Who The Jester is, nobody knows. He claims responsibility for many, many DoS (Denial of Service) attacks against WikiLeaks, Islamist sites, homophobic sites and the President of Iran. He claims responsibility for developing DoS software, XerXes.

With Wikileaks in the news, almost makes you wonder: Where’s The Jester now?

4. Barrett Brown

Barrett Brown worked closely with Anonymous. The former writer was not a formidable coder or hacker, but he became a marketing figure for the hacking group, including news appearances. Brown has faced numerous charges related to hacking. In January 2015, he was sentenced to 63 months. 

5. Hector Xavier Monsegur (Sabu) 

Sabu co-founded Lulzsec, going onto receiving press attention after a 50-day hacking spurt targeting the likes of the CIA, Fox, Stratfor, and the US Senate and others. Sabu later turned away from hacktivism, becoming an informant for the FBI and working for them for more than ten months. 

6. Jake Davis (Topiary)

This once active member of Anonymous moved onto LulzSec. During a court appearance in 2011, he pleaded guilty to a charge related to a hack on the Serious Organised Crime Agency’s (SOCA) website. Davis ran the LulzSec Twitter account. Details on his computer leaked him to a hack of Sony. 

7. Oxblood Ruffin

Canadian hacker Oxblood Ruffin is the “Foreign Minister” of the Cult of the Dead Cow network, a hacktivist group. Oxblood can often be seen in the media criticizing the actions of Anonymous and LulzSec

8.  Deric Lostutter (KYAnonymous) 

When two members of an Ohio high school football team were charged with the rape of an intoxicated 16-year-old girl, Lostutter helped leak a video of two Ohio high school football players joking about the rape of an intoxicated 16-year-old girl. He faces charges for hacking a fan page of the football team and could face a 10-year prison sentence.

9. Ron Gonggrijp

This Dutch hacker speaks out against surveillance on citizens by governments and the lack of security in public electronic voting systems. He became a well-known teenage hacker and even appeared in the Jan Jacobs’s book Kraken en Computers (Hacking and computers, Veen uitgevers 1985, ISBN 90-204-2651-6) which details the early hacking scene in the Netherlands.  Authorities in the Netherlands and the United States considered him a “major security threat.’

10.  Jacob Appelbaum

Appelbaum, a Cult of the Dead Cow member, is reportedly a key player behind Tor and now an American journalist. He is the co-founder of the San Francisco hackerspace Noisebridge and has worked for kink.com and Greenpeace. Appelbaum was a trusted confidant of NSA’s Edward Snowden and had access to Snowden’s top secret documents during the 2013 global surveillance disclosure. 

11. Gary Mckinnon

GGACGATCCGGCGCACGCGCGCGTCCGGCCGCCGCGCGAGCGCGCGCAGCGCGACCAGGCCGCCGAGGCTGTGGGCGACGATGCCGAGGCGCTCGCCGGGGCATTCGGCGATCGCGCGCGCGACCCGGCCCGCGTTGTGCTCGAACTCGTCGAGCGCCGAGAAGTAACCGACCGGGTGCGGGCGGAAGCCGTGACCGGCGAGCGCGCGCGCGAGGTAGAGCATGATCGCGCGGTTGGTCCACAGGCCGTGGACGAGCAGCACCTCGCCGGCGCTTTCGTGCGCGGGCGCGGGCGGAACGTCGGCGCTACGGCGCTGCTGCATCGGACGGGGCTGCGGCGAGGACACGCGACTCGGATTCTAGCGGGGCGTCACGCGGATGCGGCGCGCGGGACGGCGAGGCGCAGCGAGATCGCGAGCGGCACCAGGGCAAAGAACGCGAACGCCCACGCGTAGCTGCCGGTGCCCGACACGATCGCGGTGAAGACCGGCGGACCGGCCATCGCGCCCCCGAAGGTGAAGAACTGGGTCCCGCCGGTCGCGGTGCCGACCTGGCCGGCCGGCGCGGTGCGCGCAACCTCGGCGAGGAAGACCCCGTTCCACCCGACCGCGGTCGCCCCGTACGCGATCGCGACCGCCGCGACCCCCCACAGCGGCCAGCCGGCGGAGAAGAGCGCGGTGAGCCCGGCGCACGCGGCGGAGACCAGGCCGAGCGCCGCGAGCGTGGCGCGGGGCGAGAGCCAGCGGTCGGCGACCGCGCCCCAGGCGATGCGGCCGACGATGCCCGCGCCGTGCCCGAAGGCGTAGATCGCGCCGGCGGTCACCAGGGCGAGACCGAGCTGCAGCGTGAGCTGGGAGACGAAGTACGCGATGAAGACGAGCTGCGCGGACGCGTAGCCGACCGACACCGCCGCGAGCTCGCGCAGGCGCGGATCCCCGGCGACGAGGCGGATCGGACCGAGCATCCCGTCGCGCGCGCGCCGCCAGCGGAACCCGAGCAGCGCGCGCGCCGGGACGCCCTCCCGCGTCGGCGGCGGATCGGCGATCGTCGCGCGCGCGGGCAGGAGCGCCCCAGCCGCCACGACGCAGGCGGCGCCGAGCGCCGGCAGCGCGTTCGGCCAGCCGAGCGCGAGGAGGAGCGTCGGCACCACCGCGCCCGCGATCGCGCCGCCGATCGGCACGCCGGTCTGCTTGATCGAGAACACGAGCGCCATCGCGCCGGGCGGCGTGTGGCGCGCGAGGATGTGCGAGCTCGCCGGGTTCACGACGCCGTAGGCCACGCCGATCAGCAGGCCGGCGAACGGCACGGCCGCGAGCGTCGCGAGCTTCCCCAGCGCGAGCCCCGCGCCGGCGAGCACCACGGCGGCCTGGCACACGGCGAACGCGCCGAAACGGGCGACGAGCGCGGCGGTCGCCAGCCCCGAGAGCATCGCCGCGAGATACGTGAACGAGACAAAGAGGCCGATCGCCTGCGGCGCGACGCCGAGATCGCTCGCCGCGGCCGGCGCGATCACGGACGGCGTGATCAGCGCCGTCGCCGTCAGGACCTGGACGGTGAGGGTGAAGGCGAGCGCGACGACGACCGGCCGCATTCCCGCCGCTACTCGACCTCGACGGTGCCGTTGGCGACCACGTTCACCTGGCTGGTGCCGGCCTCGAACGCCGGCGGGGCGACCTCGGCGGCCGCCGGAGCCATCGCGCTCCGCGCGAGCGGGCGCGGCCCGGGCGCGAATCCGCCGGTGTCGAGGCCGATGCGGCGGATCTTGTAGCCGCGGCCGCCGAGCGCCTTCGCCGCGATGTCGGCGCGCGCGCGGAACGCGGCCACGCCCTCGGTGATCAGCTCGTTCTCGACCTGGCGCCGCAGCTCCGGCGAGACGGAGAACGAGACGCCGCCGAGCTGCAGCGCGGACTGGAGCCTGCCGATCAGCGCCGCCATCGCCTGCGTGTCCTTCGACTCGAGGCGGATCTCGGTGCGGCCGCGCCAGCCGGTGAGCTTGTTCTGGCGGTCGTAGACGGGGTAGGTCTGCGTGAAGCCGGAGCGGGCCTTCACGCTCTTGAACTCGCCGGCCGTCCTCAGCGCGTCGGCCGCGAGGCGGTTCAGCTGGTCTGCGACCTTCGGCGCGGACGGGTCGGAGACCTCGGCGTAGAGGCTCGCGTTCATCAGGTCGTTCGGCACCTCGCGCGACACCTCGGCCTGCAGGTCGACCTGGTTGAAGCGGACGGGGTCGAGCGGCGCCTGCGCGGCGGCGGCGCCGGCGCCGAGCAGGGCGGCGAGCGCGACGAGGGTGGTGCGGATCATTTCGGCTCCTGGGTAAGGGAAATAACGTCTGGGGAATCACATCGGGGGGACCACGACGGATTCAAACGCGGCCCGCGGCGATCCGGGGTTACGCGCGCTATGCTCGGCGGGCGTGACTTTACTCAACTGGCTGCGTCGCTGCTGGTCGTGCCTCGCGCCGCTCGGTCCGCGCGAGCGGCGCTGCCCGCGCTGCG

Mckinnon is responsible for what’s called the “biggest military computer hack of all time.”  He hacked almost 100 American military and NASA servers in 13 months from 2001 to 2002.  His goal while hacking NASA was to discover evidence of extraterrestrials.

 “A NASA photographic expert said that there was a Building 8 at Johnson Space Center where they regularly airbrushed out images of UFOs from the high-resolution satellite imaging,” he said. “I logged on to NASA and was able to access this department. They had huge, high-resolution images stored in their picture files. They had filtered and unfiltered, or processed and unprocessed, files.” 

12. John McAfee

The 2016 Presidential Candidate, John McAfee, had a run-in with authorities who he claims set him up for murder. He hacked every major computer of Belize government bureaucracies to prove his innocence. He found evidence that implicated officials in corruption, laundering, drug running and murder. He organized his own escape out of Belize to avoid arrest. He recently posted on social media he got into a shootout with police, though this was a joke. 

Featured image from YouTube/The Guardian.

Important: Never invest (trade with) money you can't afford to comfortably lose. Always do your own research and due diligence before placing a trade. Read our Terms & Conditions here. Trade recommendations and analysis are written by our analysts which might have different opinions. Read my 6 Golden Steps to Financial Freedom here. Best regards, Jonas Borchgrevink.

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5 stars on average, based on 1 rated postsJustin O'Connell is the founder of financial technology focused CryptographicAsset.com. Justin organized the launch of the largest Bitcoin ATM hardware and software provider in the world at the historical Hotel del Coronado in southern California. His works appear in the U.S.'s third largest weekly, the San Diego Reader, VICE and elsewhere.